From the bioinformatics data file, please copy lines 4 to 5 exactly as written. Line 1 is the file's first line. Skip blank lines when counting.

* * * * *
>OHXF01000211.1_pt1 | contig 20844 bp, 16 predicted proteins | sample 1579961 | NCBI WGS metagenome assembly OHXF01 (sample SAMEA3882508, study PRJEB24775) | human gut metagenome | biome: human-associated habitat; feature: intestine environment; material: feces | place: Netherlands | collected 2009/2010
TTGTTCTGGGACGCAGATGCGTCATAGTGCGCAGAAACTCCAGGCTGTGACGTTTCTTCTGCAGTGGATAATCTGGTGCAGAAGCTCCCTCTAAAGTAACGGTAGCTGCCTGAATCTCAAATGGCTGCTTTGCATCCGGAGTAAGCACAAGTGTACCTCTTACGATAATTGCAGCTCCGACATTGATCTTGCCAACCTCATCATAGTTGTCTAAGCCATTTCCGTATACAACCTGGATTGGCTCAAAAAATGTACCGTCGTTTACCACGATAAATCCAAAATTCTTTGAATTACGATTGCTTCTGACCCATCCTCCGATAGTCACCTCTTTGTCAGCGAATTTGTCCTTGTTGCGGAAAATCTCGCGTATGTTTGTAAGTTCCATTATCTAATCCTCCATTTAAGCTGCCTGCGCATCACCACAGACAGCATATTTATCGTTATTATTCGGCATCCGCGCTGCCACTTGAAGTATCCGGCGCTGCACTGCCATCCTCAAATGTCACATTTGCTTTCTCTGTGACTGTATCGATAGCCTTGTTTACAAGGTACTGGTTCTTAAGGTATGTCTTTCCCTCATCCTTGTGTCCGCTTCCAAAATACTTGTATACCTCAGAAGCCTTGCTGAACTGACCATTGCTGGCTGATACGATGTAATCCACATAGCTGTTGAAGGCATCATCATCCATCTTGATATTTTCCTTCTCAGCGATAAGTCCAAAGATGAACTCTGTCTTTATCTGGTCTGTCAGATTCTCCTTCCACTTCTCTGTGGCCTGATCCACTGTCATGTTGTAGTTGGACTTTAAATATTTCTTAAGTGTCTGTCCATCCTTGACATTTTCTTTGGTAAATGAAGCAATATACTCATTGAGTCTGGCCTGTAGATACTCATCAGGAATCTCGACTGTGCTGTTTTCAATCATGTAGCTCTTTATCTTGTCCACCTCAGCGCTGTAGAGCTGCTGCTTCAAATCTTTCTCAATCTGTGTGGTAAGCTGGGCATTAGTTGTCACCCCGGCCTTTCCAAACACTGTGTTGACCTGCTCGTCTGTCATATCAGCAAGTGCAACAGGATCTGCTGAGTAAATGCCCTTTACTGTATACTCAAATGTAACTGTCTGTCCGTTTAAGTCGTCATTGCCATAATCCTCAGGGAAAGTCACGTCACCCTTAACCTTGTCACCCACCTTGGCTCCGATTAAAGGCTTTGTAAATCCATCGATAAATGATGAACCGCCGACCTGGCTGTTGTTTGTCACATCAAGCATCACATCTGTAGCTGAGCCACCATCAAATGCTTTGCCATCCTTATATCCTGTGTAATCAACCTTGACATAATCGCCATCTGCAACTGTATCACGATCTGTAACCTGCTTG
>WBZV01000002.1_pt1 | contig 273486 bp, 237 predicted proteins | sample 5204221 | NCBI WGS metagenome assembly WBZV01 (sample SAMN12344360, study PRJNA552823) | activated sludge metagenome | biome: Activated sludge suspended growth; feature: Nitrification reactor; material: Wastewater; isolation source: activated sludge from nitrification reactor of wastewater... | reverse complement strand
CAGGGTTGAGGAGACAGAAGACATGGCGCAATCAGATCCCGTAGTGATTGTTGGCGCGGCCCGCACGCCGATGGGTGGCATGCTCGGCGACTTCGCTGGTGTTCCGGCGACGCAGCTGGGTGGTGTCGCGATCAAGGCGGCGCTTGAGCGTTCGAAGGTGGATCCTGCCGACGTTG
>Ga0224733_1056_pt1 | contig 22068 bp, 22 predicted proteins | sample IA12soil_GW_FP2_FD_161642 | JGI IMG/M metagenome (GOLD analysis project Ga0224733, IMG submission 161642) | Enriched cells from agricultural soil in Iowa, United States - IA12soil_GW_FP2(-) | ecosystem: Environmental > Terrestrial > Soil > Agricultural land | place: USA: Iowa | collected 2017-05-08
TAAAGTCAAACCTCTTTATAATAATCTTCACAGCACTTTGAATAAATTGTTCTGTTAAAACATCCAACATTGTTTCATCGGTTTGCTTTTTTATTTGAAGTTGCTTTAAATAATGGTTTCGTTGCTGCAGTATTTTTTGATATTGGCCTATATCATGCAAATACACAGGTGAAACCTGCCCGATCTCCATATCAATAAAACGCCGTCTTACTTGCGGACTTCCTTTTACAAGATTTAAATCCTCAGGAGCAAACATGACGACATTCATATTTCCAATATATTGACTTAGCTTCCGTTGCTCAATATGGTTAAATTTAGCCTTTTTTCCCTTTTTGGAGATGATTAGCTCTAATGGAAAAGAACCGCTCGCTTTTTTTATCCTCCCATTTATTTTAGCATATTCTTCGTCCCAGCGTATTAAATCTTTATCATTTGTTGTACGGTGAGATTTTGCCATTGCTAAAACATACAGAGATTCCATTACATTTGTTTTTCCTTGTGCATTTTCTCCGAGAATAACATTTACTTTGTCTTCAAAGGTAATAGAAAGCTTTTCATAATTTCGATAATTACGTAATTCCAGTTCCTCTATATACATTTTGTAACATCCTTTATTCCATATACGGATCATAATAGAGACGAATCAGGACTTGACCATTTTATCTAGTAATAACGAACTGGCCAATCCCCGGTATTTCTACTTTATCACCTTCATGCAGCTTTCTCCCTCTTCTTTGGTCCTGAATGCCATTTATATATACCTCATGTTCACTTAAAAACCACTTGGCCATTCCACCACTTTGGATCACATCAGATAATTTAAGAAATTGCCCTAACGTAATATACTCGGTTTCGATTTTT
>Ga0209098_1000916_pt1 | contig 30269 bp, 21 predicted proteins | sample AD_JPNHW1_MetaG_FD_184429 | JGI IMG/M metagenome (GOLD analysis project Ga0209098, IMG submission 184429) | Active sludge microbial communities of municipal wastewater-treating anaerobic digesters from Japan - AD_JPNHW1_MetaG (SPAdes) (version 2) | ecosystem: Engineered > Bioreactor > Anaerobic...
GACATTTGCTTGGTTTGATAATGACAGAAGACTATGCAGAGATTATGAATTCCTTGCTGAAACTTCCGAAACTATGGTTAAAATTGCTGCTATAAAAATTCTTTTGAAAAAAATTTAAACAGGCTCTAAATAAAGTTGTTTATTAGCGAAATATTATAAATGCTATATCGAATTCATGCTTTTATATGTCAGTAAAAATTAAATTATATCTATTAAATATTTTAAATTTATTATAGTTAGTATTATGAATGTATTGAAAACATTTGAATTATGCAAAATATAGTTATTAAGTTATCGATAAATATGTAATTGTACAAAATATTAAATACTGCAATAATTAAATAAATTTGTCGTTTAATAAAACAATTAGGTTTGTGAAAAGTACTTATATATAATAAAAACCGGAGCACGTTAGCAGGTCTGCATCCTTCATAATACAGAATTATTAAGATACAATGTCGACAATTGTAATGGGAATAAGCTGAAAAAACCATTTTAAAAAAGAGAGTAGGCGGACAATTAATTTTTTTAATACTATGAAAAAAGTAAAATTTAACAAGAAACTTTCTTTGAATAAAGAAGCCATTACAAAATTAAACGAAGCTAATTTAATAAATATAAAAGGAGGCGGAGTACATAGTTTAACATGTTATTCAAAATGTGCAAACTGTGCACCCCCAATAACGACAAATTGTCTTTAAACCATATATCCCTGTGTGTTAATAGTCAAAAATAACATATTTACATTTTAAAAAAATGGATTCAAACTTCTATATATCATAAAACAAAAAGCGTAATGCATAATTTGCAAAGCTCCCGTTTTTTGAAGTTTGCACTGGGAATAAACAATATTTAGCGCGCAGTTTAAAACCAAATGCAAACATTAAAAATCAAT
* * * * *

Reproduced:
CAGGGTTGAGGAGACAGAAGACATGGCGCAATCAGATCCCGTAGTGATTGTTGGCGCGGCCCGCACGCCGATGGGTGGCATGCTCGGCGACTTCGCTGGTGTTCCGGCGACGCAGCTGGGTGGTGTCGCGATCAAGGCGGCGCTTGAGCGTTCGAAGGTGGATCCTGCCGACGTTG
>Ga0224733_1056_pt1 | contig 22068 bp, 22 predicted proteins | sample IA12soil_GW_FP2_FD_161642 | JGI IMG/M metagenome (GOLD analysis project Ga0224733, IMG submission 161642) | Enriched cells from agricultural soil in Iowa, United States - IA12soil_GW_FP2(-) | ecosystem: Environmental > Terrestrial > Soil > Agricultural land | place: USA: Iowa | collected 2017-05-08